THIRTY-three public hospital operations have been performed on the wrong patient or body part in a year, with four of the bungles killing or permanently impairing patients. The deaths and permanent impairments were among 127 identified as being due to bungles in the hospital system. Queensland Health today released the latest patient safety report revealing a 30 per cent spike in reported incidents within the department to 46,990 cases.

Almost a quarter of those cases involved patient harm. Three patients died or were permanently impaired after surgical tools were left inside them while six patients suffered the same fate after being given the wrong medication. Seven patients died or were permanently impaired after delays caused by long waiting lists or the department's failure to order or sanction procedures.

Queensland Health strongly defended the results, saying the increase showed more staff were reporting incidents. The report covered 2006-2007 and was compiled as part of recommendations which came from the Bundaberg Hospital Inquiry report which called for greater transparency. However, Queensland Health Patient Safety centre director Dr John Wakefield was unable to exactly how many deaths occurred during the period.

The report showed 127 patients died or suffered permanent impairment, but did not provide a break-down of deaths or impairment. Dr Wakefield said Queenslanders should have confidence in the health system, saying the figures showed it was getting safer. "Sharing information in an open and honest way is fundamental to improving patient safety and building trust in the community and our staff."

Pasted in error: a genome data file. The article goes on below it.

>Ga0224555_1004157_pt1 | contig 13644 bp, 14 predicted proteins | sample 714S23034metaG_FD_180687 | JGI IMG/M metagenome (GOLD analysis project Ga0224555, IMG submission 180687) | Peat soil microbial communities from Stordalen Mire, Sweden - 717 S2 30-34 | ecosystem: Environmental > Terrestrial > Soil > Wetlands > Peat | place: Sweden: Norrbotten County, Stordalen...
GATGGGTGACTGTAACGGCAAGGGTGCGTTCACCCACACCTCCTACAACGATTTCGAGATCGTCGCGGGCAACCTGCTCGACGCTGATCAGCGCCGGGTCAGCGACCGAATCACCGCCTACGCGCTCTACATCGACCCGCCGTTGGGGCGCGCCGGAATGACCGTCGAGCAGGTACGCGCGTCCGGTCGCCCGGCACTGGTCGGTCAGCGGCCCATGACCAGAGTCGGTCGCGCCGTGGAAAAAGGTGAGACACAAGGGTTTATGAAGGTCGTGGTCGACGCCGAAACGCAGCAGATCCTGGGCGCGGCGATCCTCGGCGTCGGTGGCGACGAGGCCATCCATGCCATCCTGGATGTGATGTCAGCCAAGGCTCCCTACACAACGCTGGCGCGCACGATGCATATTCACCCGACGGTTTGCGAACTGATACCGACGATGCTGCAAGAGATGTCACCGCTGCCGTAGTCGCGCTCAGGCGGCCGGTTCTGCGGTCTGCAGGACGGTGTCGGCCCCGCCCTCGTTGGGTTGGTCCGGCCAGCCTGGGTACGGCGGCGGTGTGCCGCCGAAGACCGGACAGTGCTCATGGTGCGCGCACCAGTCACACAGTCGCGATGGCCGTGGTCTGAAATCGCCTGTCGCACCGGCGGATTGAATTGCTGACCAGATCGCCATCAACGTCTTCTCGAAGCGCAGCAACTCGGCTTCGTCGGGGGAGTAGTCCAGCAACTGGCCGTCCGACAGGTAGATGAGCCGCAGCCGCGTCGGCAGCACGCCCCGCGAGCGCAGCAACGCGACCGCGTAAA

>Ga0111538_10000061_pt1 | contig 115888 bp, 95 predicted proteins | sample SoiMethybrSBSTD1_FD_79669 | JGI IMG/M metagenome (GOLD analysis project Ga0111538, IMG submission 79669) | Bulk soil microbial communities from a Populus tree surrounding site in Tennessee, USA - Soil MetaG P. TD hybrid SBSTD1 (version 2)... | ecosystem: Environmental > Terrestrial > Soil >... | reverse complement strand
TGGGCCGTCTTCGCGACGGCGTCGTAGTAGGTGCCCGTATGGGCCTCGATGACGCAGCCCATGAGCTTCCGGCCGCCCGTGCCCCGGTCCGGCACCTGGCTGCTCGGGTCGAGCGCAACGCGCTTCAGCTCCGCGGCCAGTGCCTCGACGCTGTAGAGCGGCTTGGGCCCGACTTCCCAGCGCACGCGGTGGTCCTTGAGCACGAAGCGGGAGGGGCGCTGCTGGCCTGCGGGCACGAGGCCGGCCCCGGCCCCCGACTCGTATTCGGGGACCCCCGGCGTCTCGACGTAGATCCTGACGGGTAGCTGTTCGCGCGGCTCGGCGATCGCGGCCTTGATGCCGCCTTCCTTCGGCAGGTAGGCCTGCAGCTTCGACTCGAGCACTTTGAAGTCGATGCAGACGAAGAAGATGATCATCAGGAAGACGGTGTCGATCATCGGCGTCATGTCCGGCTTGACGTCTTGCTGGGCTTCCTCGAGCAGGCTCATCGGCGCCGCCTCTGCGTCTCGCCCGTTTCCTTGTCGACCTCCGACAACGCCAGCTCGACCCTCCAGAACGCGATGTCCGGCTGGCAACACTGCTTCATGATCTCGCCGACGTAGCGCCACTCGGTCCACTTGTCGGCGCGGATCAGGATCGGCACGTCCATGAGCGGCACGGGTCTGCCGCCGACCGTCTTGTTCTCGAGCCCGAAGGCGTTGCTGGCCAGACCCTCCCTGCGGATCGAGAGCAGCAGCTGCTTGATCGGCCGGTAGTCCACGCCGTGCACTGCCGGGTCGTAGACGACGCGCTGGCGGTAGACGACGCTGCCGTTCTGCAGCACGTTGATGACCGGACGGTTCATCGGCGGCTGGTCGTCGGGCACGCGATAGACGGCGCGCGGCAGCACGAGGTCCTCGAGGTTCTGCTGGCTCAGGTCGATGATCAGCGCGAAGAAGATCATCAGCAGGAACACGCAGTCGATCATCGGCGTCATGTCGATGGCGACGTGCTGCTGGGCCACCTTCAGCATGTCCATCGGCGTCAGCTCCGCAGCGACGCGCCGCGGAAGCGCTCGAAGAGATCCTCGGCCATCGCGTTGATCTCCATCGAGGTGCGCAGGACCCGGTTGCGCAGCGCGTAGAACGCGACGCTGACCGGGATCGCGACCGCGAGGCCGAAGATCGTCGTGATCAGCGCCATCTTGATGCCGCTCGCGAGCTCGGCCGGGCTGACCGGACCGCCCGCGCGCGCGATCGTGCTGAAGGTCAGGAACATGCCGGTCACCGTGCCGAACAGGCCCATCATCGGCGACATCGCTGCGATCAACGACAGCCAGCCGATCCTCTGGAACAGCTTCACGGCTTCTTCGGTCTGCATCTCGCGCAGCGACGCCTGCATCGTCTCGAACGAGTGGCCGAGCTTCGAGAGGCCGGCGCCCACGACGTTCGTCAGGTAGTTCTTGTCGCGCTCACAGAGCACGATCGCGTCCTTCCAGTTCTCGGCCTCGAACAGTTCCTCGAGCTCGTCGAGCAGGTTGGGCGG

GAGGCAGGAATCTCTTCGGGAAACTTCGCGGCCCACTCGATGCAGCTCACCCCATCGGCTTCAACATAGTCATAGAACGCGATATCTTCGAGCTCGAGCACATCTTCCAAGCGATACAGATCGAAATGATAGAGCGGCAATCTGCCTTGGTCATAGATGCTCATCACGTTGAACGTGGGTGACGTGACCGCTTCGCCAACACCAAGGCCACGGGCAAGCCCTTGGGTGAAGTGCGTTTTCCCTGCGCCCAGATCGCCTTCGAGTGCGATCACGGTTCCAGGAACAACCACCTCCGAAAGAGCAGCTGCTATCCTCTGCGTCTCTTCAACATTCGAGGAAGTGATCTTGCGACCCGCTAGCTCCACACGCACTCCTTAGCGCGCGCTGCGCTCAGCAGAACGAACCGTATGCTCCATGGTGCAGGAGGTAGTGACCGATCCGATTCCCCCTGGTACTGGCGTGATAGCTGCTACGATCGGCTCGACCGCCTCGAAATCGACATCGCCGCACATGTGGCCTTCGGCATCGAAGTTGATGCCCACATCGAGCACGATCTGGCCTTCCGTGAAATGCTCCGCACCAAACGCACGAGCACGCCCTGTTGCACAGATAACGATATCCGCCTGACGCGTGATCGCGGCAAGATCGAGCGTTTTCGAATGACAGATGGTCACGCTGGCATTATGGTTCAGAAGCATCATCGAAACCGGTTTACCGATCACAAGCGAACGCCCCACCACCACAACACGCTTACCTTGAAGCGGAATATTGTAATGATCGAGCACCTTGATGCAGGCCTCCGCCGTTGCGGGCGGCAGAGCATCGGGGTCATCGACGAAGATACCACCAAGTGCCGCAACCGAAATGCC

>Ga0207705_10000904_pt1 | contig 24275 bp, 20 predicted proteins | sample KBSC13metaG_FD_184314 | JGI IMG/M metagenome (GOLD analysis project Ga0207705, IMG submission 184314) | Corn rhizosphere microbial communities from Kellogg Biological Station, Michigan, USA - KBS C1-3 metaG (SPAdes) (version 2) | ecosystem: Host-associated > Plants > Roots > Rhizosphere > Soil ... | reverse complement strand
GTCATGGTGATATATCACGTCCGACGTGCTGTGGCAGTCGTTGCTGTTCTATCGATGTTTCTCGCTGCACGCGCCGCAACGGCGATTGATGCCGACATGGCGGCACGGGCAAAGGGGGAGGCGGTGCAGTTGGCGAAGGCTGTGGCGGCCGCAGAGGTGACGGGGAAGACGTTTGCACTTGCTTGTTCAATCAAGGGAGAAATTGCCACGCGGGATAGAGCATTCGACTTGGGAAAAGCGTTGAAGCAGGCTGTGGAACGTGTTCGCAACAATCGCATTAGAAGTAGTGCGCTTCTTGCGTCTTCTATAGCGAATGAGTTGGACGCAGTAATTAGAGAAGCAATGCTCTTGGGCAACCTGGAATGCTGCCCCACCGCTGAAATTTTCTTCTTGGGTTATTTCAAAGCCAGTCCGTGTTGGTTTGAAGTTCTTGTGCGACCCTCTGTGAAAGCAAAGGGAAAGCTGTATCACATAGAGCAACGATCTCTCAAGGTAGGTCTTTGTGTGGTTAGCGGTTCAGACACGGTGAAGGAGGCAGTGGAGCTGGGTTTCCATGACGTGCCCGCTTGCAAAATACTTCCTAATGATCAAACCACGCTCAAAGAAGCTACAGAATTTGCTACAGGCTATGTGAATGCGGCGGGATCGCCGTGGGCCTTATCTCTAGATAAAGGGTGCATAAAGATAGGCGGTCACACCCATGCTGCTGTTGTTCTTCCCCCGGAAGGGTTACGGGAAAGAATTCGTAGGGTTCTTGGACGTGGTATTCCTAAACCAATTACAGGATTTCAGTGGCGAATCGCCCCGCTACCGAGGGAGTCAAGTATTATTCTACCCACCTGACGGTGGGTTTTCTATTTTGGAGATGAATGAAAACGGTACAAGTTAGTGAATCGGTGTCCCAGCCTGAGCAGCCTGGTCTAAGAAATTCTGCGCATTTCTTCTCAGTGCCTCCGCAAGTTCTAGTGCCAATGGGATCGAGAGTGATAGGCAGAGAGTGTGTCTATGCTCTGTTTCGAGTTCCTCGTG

Immigration leading to housing shortages

Immigration levels are high these days but State governments and cities are still slow to release land for house building. "Developers" who subdivide and service the land are evil, you see, and must be stopped. But new housing land would not become available without them. So government intertia means that housing supply is inadequate for the new arrivals. And reversing govenment inertia is like asking the leopard to change his spots

AUSTRALIA'S biggest migration boom is exacerbating the rental crisis, while house prices are overvalued by between 5 per cent and 15 per cent, the International Monetary Fund has said. Immigration added a record 199,064 people to Australia over the year to March - the biggest annual rise in history, figures released yesterday by the Bureau of Statistics show. This surpasses the boom after World War II, which peaked at about 149,000 people in 1950. "The inflow of migration is putting pressure on the housing rental market," the IMF said in its latest report card on the Australian economy.

The proposition is supported by new evidence showing rental vacancy rates are lowest in suburban areas where most new migrants tend to settle, such as the western suburbs of Sydney.